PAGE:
Loquat or Nispero as they are known in Spain, the world's biggest producer of this fruit, are grown on trees called Eriobotrya japonica.
They are very handsome trees, with wide, exotic looking leaves that are large, long, deep-veined and dark green on the upper side, while soft and downy on the underside.
They readily produce clusters of pretty white flowers in the autumn and through the winter, turning in early spring to small fruits, loquats, that when fully ripe are a yellowish-orange in color, and very easy to eat straight from the tree.
Inside the fleshy fruit are several large brown seeds, when readily germinate if planted in some fresh compost.
Loquats need a subtropical climate in which to produce fruit.
They are not fussed about the type of soil they are planted in, and grow happily in very poor soils, even in clay or alkaline soils that most other plants would shun.
They prefer as much sunlight as possible, but will also thrive in partial shade.
Their water requirements are not high, as I have one growing happily in my garden and I never water it, leaving it to search out whatever water is left by rainfall, which annually is very low.
I did give it extra water in its first year of growth after planting. All new plants or trees require this to allow their roots to develop fully, after which most can be left well alone, unless there is an exceptionally long and hot dry spell.
My loquat tree is now 3 years old, and looks set to produce a lot of fruit this year.
I bought it as a grafted fruit tree. No-one told me it was grafted, but it was easily spotted.
The biggest loquat producers in the world live in this area, and 40,000 tons are exported from Spain each year, followed by Algeria (22,000 tons), Japan (18,000 tons), China and Brazil.
The loquat originally came from China, and is sometimes called the Chinese or Japanese plum.
Here in Spain it is also known as níspero del Japón as well as nispero de España.
I had never heard of the fruit until I moved here, and had to use a dictionary to learn that nispero and loquat are the same.
I see on wikipedia that the name nispero means different thngs in different parts of the world, and may in fact relate to trees other than Eriobotrya japonica, but this is definitely the variety I have here.
Uses of the Loquat fruit
Loquats can be made into jams and preserves, or added raw to fruit salads or other fruit dishes.
It has a very pleasant sweet taste, with flesh having the feel of peach, yet somehow softer and juicier, and the taste of a mixture of apple and peach.
It is also used in wine and liqueur making, giving out a very distinctive flavour that is quite delicious.
However, I won't be trying any recipe soon, as my one tree could never produce enough fruit.
Loquats are small, round or sometimes oval shaped fruits that 3 or 4 could easily sit at one time on one of my rather small hands. The stones take up quite a lot of the available space inside the fruit too, leaving only a little flesh per fruit.
Delicious though they are, there is not much more than two mouthfuls if you are lucky in each fruit.
Loquat fruit health benefits
Loquats contain substantial amounts of vitamins A and C, potassium and manganese, while being low in dietary fats and sodium.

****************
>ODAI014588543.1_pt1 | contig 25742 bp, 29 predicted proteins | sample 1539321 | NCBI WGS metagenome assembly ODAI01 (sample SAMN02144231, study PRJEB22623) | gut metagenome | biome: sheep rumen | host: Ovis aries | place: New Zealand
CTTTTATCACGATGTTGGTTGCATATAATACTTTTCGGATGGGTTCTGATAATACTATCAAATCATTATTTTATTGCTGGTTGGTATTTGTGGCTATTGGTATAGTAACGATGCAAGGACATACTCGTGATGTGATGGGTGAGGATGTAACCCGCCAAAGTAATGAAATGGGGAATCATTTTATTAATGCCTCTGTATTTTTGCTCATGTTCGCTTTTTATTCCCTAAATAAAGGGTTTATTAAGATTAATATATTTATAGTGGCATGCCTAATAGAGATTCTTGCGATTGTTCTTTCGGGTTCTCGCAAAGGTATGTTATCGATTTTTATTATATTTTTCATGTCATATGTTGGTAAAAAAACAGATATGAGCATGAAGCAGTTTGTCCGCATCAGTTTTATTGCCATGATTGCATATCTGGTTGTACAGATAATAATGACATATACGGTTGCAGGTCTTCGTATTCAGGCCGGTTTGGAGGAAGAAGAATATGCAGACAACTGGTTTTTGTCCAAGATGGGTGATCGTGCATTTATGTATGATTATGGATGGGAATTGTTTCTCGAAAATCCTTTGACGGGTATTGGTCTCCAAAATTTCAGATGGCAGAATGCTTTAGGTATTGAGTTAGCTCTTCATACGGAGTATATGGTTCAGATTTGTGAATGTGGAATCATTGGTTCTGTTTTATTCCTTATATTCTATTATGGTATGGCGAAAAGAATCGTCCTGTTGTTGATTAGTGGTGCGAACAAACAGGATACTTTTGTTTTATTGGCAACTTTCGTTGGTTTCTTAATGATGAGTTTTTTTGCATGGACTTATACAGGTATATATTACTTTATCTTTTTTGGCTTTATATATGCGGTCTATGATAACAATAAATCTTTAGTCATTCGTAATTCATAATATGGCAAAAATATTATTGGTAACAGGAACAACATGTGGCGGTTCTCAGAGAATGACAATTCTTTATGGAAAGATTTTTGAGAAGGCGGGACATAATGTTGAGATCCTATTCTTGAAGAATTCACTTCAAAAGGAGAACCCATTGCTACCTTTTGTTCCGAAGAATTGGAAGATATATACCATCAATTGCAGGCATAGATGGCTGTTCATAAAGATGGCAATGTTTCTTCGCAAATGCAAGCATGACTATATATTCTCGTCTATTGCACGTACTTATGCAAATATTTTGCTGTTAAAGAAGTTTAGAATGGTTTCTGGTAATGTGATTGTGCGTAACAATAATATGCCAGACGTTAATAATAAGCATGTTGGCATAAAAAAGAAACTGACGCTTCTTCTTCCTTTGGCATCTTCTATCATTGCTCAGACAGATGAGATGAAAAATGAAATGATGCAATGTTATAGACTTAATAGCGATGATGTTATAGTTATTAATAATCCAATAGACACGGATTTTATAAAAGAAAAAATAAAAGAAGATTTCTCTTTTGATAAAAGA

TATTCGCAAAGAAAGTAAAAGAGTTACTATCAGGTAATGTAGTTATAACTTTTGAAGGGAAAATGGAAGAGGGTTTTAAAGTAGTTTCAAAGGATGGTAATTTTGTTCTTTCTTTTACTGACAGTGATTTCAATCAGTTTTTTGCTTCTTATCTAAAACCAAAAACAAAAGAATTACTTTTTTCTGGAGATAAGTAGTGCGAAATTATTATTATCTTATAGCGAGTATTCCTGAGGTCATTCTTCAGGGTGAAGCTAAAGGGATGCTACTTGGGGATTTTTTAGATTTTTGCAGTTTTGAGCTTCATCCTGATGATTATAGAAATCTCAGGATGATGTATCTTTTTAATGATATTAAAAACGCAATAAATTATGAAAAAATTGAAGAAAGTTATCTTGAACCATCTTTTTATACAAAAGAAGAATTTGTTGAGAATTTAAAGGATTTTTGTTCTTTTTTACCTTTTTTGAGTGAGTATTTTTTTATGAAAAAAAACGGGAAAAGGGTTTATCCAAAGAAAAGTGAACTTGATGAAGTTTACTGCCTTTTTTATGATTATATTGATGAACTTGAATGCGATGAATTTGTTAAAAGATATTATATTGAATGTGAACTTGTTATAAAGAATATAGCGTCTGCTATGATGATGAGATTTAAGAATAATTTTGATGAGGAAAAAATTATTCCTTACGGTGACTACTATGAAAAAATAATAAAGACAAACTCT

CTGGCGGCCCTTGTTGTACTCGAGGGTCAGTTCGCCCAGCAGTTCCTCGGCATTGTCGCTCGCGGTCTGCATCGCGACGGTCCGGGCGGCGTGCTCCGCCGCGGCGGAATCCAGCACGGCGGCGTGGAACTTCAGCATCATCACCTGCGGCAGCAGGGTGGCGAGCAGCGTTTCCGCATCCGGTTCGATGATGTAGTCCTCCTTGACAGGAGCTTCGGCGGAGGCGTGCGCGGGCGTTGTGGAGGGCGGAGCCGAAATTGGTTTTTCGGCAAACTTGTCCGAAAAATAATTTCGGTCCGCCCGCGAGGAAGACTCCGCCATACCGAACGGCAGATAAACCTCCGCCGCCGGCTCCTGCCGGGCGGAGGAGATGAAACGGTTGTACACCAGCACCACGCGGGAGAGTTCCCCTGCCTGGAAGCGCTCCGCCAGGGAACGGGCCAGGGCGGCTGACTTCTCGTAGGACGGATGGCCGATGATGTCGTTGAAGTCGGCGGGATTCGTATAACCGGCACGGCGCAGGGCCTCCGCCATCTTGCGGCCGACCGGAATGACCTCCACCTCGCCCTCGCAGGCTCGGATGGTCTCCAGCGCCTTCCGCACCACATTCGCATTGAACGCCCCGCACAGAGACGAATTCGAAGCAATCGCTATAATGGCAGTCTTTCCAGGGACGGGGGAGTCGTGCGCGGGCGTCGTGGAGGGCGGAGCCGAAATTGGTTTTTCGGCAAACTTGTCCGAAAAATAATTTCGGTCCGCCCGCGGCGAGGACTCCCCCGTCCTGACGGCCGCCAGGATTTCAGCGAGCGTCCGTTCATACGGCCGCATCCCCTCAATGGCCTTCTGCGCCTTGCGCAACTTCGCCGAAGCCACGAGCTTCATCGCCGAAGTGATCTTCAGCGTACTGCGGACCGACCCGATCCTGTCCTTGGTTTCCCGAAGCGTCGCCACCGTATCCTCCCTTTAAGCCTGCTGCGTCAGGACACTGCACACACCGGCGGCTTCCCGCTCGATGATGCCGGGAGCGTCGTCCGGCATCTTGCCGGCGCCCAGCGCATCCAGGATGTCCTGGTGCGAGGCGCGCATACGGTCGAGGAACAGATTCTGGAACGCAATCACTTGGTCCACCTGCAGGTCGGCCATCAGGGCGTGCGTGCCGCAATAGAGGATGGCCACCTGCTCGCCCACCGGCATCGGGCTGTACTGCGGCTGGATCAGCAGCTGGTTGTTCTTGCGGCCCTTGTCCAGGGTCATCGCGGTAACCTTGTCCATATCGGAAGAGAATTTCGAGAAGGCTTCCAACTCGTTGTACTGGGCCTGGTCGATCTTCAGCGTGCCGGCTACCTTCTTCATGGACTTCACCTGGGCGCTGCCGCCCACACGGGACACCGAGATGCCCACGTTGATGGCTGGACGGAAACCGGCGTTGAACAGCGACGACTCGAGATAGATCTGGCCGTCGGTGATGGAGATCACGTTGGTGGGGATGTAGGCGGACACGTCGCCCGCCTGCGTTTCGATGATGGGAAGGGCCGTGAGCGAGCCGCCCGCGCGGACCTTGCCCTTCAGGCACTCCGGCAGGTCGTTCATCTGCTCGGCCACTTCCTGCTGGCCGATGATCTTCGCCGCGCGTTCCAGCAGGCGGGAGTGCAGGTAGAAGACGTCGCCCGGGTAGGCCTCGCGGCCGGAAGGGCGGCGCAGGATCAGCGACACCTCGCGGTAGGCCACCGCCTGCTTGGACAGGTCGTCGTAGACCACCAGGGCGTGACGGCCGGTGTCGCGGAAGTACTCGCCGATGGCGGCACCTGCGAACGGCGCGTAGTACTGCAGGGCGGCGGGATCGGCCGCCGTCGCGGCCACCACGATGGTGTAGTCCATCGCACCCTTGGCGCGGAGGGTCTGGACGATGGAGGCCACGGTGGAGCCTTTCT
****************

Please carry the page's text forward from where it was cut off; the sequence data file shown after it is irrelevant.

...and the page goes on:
Similar to its distant cousin, the apple, it has a high pectin and sugar content.
Traditional Chinese medicine uses loquat syrup, made from the leaves, as an expectorant and cough soother. It can also help stop vomiting and reduce thirst.
Care must be taken when preparing young leaves or the seed for medicinal purposes, as they contain small amounts of cyanide.
Consuming high amounts of the fruit will give a feeling of calm as it has a sedative effect on the body.
Amazon sells Loquat trees!
The Loquat Tree
The loquat tree can grow up to 33' high, but most cutivars are bred to be smaller, reaching a maximum height of about 13'.
These are beautiful trees that will survive well in temperate climates, and give gardens a focal point that will look tropical while blending in well with surrounding garden plants.
Even if it is too cold for them to fruit, they are well worth growing just for their attractiveness which can only add to the pleasure you take from gardening or using your yard.
Hybridizers are busy working on cultivating hardy loquat fruit trees, and it would seem that Amazon already has them in stock.
'Big Jim' is hardy down to 12o F, only grows to a maximum of 15', is self-fertile and produces fruit.
What are you waiting for?
GardenExpert999 (author) from Scotland on March 01, 2014:
What part of climate, watering needs and soil type are you not understanding?
anna on February 26, 2014:
You forgot to tell us how to grow a loquat ????????? Duh.
GardenExpert999 (author) from Scotland on May 09, 2012:
I first met the loquat when I moved to Spain several years ago, and the communal trees in the garden of the complex we stayed in were laden with fruit. We were told this fruit was called the 'nispero' and it was some time before I even realised they were loquats in English. You are right, they are lovely even if it is a case of two bites and they are done!
Marlene Bertrand from USA on May 08, 2012:
Another fine hub. I enjoyed your article about loquats. I haven't eaten a loquat fruit since I was a little girl. My brothers and I would take bags to our neighbor's tree (with permission, of course) and we would just sit down under the tree eating loquats. Oh, what memories!